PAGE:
Crack Computing

May 22, 2014

Story by Helen Hill for MGHPCC
In this video meet seed-fund collaborators Markus Buehler (MIT) and Alain Karma (Northeastern) who use multiscale modeling to explore and test how biological materials like bone or nacre can, despite their apparent fragility, resist breakage.

Strength and fracture mechanisms of hierarchical biological materials.
Alain Karma is a professor of physics at Northeastern University. His main research interest lies in the theoretical understanding of how materials respond to stress. His collaborator on this MGHPCC seed funded project, Markus Buehler, is a professor of engineering at the Massachusetts Institute of Technology. Buehler's focus is on understanding the mechanics of deformation and failure of biological materials at the molecular scale. In this video the pair share their work and their excitement about this new class of material science at the intersection of biology and engineering.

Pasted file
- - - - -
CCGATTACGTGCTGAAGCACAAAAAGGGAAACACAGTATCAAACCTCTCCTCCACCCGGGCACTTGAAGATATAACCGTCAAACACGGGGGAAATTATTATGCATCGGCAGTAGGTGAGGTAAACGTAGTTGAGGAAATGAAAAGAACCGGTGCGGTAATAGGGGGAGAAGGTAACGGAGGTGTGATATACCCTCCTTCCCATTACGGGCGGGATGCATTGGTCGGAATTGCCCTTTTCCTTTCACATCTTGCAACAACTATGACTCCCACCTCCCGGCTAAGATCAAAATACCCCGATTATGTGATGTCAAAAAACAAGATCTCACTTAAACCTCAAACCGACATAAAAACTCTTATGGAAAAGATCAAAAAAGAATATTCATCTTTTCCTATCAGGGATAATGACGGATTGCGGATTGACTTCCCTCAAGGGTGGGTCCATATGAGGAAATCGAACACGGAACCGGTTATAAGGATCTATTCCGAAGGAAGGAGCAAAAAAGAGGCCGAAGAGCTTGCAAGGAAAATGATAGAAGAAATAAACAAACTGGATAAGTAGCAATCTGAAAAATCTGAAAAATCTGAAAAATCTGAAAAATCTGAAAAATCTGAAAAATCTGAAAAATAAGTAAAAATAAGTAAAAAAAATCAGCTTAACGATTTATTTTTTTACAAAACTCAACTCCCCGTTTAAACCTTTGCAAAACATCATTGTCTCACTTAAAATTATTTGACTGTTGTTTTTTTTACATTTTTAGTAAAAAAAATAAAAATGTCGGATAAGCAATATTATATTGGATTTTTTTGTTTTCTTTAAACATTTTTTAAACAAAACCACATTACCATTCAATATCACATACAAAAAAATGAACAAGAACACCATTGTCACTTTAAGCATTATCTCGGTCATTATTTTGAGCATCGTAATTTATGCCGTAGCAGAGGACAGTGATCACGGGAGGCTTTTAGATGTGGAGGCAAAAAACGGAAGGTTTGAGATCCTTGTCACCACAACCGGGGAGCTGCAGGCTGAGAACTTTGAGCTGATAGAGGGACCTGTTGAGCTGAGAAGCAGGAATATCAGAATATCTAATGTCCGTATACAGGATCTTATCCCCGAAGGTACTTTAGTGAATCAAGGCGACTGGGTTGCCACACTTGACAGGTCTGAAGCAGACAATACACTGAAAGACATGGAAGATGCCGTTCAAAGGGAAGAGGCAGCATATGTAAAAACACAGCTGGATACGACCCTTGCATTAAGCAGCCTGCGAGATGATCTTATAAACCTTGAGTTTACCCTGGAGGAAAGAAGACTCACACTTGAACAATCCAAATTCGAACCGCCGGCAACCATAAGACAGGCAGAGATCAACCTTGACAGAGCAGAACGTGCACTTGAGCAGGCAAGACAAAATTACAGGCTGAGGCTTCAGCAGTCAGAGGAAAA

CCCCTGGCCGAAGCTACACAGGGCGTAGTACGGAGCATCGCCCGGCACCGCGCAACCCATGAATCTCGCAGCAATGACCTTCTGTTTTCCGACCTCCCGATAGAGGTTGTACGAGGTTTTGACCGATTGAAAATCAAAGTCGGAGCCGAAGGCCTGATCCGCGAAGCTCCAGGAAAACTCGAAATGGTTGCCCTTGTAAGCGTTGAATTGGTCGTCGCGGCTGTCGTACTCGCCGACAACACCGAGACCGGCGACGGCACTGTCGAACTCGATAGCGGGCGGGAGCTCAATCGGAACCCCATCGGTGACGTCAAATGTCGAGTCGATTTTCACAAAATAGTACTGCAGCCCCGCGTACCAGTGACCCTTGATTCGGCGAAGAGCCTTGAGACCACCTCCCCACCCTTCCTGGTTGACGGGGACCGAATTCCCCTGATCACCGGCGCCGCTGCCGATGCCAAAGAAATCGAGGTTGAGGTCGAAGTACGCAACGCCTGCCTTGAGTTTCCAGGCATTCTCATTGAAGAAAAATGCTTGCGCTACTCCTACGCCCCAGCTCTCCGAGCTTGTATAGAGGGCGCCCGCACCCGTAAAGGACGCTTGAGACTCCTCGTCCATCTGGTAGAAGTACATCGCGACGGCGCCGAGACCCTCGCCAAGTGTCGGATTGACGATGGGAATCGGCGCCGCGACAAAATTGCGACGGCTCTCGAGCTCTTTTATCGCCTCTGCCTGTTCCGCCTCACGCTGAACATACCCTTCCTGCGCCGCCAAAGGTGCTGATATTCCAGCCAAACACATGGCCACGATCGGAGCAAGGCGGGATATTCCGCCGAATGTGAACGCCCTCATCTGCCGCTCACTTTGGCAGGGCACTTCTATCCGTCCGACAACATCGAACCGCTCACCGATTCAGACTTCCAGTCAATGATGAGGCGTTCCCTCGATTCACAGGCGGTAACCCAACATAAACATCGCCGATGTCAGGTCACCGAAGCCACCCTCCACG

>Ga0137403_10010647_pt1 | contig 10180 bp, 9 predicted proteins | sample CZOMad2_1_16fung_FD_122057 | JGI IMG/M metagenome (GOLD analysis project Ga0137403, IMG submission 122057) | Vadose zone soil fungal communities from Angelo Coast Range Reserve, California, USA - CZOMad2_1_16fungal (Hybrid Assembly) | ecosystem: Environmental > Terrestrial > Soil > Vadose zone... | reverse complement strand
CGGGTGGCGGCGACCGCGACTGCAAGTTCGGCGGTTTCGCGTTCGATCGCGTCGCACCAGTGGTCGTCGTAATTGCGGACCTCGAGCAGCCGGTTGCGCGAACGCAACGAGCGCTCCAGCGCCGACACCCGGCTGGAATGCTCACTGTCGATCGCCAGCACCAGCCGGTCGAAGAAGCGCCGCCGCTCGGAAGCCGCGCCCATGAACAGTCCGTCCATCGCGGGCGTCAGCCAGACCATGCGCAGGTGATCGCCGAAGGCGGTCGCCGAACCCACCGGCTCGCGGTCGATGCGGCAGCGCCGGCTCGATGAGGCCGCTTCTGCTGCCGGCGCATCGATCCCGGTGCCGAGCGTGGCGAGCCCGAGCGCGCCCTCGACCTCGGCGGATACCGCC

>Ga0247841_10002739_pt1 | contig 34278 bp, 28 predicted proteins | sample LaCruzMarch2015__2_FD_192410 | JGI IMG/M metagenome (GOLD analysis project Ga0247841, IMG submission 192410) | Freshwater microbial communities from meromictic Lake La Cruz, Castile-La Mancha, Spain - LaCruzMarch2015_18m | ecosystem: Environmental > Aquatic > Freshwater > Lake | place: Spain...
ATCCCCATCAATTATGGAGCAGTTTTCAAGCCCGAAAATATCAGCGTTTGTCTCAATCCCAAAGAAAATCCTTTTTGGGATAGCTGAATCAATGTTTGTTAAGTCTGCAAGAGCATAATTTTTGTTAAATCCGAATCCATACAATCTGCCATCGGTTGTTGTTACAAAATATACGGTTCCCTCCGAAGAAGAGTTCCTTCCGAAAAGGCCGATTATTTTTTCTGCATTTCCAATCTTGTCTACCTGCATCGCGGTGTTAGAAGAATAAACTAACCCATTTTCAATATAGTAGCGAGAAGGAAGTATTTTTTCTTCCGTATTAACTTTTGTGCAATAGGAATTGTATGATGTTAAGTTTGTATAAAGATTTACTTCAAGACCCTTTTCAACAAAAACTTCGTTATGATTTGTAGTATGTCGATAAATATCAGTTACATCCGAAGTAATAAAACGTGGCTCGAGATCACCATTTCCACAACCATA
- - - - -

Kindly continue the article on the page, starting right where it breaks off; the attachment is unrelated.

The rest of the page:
Multiscale modeling is a tool researchers use to make calculations of properties or system behavior at one length scale using information or models from different length scales. Integrating Buehler's atomic-scale expertise with Karma's structural-scale techniques, the pair are using high performance computing in a multiscale modeling effort to explore and test how biological materials like bone or nacre can, despite their apparent fragility, resist breakage.
The multiscale computational approach developed in their project is aimed at enabling an exploration of fundamental mechanisms that control the strength of biological materials, while at the same time, creating a platform for the biomimetic (literally nature mimicking) design of nanostructured composite engineering materials for technological applications such as structural materials and in the medical industry.
Find out more about Markus Buehler's research at and about Alain Karma's at
Video credit: Helen Hill

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